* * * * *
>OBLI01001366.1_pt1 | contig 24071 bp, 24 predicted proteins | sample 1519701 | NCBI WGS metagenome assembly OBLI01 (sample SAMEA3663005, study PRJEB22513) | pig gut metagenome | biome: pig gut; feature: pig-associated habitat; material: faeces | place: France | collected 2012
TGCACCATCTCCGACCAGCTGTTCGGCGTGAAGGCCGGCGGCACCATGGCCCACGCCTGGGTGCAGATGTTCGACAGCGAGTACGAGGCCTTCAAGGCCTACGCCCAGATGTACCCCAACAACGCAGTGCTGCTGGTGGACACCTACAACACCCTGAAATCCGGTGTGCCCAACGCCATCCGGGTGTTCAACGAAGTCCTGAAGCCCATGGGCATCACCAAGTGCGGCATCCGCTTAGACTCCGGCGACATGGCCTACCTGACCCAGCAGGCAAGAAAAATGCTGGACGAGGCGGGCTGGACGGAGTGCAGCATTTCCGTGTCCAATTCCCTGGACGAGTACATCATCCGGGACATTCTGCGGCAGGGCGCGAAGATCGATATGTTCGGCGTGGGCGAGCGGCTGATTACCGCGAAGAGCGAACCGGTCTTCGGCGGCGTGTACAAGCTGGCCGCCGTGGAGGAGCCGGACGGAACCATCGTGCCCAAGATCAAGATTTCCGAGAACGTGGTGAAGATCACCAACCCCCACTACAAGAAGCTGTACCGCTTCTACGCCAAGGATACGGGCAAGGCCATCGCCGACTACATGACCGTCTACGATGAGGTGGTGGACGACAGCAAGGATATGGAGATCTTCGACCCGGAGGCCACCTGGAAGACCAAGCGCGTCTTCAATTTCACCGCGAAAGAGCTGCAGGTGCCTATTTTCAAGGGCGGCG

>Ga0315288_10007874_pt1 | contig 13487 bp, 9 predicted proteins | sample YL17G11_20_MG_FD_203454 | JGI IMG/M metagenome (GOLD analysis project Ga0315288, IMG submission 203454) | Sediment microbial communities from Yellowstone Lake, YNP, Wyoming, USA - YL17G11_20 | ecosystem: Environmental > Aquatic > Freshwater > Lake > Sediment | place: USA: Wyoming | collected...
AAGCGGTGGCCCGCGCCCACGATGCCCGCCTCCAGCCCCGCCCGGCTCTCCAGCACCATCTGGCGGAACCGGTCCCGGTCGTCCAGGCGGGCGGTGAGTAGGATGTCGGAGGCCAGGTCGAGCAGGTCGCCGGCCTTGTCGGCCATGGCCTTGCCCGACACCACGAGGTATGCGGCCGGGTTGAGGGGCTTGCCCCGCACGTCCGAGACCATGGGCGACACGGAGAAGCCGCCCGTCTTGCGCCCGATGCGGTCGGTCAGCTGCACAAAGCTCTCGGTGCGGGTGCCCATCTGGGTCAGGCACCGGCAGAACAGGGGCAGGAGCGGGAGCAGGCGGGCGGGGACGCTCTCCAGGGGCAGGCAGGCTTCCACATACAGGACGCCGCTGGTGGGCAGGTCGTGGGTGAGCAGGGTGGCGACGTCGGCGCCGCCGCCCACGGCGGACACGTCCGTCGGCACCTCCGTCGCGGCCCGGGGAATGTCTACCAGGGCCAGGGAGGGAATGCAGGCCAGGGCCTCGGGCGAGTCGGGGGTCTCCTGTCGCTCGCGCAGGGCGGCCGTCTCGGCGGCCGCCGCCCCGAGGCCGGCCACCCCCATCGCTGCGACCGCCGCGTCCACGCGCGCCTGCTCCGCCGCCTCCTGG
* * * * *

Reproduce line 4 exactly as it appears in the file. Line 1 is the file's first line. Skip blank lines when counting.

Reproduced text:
AAGCGGTGGCCCGCGCCCACGATGCCCGCCTCCAGCCCCGCCCGGCTCTCCAGCACCATCTGGCGGAACCGGTCCCGGTCGTCCAGGCGGGCGGTGAGTAGGATGTCGGAGGCCAGGTCGAGCAGGTCGCCGGCCTTGTCGGCCATGGCCTTGCCCGACACCACGAGGTATGCGGCCGGGTTGAGGGGCTTGCCCCGCACGTCCGAGACCATGGGCGACACGGAGAAGCCGCCCGTCTTGCGCCCGATGCGGTCGGTCAGCTGCACAAAGCTCTCGGTGCGGGTGCCCATCTGGGTCAGGCACCGGCAGAACAGGGGCAGGAGCGGGAGCAGGCGGGCGGGGACGCTCTCCAGGGGCAGGCAGGCTTCCACATACAGGACGCCGCTGGTGGGCAGGTCGTGGGTGAGCAGGGTGGCGACGTCGGCGCCGCCGCCCACGGCGGACACGTCCGTCGGCACCTCCGTCGCGGCCCGGGGAATGTCTACCAGGGCCAGGGAGGGAATGCAGGCCAGGGCCTCGGGCGAGTCGGGGGTCTCCTGTCGCTCGCGCAGGGCGGCCGTCTCGGCGGCCGCCGCCCCGAGGCCGGCCACCCCCATCGCTGCGACCGCCGCGTCCACGCGCGCCTGCTCCGCCGCCTCCTGG